While the campaign for the Jewish refugees ostensibly is aimed at winning some recompense for Jews from Arab countries and their descendants -- known in Israel as Mizrahim, Hebrew for Easterners -- it's also part of a political effort to create a Jewish parallel to Palestinian refugee claims from Israel’s 1948 War of Independence. Advocates want the Jewish refugee issue to serve as a counterbalance to the Palestinian refugee issue in any future Israeli-Palestinian peace negotiations, and want recognition and monetary compensation for Jewish refugees to be a part of any final-status deal.
While no mechanism for such compensation exists now, Diker envisions an international fund that would resolve claims for Jewish and Palestinian refugees. Meir Khaolon, chairman of the World Organization of Libyan Jews, which is collaborating with the WJC in its campaign, says Mizrahi Jews have listings of 80 percent of the property left behind in Arab countries.
“It restores parity to Arab-Israeli diplomacy,” Diker said. “That narrative has become distorted in recognizing and advancing the narrative that the Palestinian Arabs are the sole aggrieved party in this conflict.”
The issue of the rights of Jewish refugees from Arab countries is not new, but Diker said it has risen in prominence now because of a parallel effort by Knesset members to celebrate Mizrahi history and culture in Israel. Deputy Foreign Minister Danny Ayalon, who is leading the effort and introduced the resolution in the Knesset two months ago to memorialize Mizrahi communities, will speak at the upcoming WJC conference along with other Israeli and international politicians.
“All those Jews wanted to be part of the Jewish rebuilding” of Israel, Ayalon said. “But the fact that they were harassed, that they were killed, that they were robbed of their dignity as human beings is something that has never been recognized.”The Times of Israel has this news item:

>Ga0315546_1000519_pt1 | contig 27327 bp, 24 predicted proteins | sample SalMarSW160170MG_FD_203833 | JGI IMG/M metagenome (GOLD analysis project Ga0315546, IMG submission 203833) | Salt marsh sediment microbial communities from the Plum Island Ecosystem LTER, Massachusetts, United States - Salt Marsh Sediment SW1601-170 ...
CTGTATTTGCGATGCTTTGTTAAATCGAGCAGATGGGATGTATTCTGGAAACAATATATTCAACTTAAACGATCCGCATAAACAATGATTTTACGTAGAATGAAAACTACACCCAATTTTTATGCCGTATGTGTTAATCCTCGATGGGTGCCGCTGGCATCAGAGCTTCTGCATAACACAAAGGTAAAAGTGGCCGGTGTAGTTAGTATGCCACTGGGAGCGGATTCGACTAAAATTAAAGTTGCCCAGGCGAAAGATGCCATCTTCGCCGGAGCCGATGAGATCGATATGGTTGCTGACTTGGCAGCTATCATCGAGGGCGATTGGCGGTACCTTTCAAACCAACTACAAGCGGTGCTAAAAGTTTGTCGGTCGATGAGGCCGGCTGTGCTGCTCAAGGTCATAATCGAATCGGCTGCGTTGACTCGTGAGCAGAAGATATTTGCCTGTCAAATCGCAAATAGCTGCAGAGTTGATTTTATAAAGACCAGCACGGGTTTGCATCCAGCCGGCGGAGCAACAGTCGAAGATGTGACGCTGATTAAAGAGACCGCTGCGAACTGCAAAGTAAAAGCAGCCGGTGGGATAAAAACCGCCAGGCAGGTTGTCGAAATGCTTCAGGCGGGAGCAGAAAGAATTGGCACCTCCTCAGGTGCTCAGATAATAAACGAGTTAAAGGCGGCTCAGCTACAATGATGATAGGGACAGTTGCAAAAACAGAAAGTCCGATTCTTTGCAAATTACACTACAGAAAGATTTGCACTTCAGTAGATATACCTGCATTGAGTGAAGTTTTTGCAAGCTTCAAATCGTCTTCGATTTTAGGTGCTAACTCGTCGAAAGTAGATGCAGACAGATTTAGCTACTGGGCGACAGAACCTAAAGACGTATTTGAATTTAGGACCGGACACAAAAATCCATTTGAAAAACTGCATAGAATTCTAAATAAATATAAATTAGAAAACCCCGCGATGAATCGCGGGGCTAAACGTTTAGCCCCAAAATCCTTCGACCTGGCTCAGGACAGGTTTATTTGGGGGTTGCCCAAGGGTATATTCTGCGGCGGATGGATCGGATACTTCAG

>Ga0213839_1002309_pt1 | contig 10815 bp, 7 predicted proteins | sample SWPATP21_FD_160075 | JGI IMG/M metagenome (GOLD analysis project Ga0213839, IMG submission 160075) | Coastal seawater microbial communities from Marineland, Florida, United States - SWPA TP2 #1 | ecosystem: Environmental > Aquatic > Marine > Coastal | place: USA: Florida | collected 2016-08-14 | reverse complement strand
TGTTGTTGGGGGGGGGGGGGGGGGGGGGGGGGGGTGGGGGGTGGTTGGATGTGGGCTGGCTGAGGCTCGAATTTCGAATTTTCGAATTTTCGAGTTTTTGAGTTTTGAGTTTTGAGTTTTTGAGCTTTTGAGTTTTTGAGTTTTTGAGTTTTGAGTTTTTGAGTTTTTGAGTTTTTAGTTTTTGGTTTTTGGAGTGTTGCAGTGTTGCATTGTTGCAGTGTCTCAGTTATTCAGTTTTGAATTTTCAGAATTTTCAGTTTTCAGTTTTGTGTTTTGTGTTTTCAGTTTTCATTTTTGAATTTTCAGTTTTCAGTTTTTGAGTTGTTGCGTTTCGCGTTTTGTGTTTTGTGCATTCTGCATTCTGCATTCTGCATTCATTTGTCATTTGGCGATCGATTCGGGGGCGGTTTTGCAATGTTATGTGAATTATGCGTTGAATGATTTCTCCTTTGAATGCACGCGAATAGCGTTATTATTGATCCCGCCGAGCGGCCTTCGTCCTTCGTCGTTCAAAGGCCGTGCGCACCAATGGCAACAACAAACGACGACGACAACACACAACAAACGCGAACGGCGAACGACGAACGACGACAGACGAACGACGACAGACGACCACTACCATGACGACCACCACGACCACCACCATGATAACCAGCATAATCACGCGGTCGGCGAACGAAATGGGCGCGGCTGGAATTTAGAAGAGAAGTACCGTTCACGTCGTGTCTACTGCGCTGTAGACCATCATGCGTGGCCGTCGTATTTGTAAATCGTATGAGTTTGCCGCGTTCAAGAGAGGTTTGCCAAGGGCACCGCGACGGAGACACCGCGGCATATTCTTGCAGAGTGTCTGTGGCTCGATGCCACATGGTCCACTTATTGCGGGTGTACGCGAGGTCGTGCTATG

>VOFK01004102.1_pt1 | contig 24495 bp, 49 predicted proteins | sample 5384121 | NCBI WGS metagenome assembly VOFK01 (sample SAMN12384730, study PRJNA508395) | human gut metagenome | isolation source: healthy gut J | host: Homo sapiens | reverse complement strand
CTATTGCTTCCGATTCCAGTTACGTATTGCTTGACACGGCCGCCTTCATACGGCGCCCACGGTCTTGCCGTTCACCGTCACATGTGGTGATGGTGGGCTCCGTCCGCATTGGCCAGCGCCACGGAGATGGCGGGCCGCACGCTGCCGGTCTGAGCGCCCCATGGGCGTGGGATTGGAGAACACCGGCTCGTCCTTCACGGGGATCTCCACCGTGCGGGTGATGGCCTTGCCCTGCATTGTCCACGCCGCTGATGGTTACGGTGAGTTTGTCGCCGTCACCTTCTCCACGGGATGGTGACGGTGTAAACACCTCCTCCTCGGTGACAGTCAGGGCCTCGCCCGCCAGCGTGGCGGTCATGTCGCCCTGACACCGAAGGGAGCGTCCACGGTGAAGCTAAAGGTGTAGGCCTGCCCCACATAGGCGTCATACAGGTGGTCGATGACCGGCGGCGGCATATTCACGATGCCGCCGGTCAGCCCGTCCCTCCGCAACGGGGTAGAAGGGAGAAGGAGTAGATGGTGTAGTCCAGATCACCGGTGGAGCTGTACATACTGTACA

A Foreign Ministry advocacy campaign set to be launched online this week — “I am a refugee” – seeks to raise awareness about Jewish refugees from Arab countries at the time of the establishment of the State of Israel.
“It is time to correct a historic injustice and deal with the Jews who were forced out of Arab countries,” reads the campaign’s Facebook page, which had garnered 38,000 likes at the time of writing.
The project, spearheaded by Deputy Foreign Minister Danny Ayalon, focuses on the personal stories of Jewish refugees from Arab countries, termed “a little-known refugee group” by the ministry, who were expelled from their homes and their countries, without their belongings, by their rulers.
The campaign calls on the Jewish descendants from Arab countries to upload videos, text, documents, and pictures to the Facebook page in order to tell the story that is an “inseparable part” of the establishment of the State of Israel.
“The time has come to correct an ongoing historical injustice affecting half the population of Israel,” Ayalon said, according to the ministry. “We started 64 years late, but it’s not too late. For the sake of true reconciliation with our Palestinian neighbors, the issue of the Jewish refugees must be resolved.”Read article in full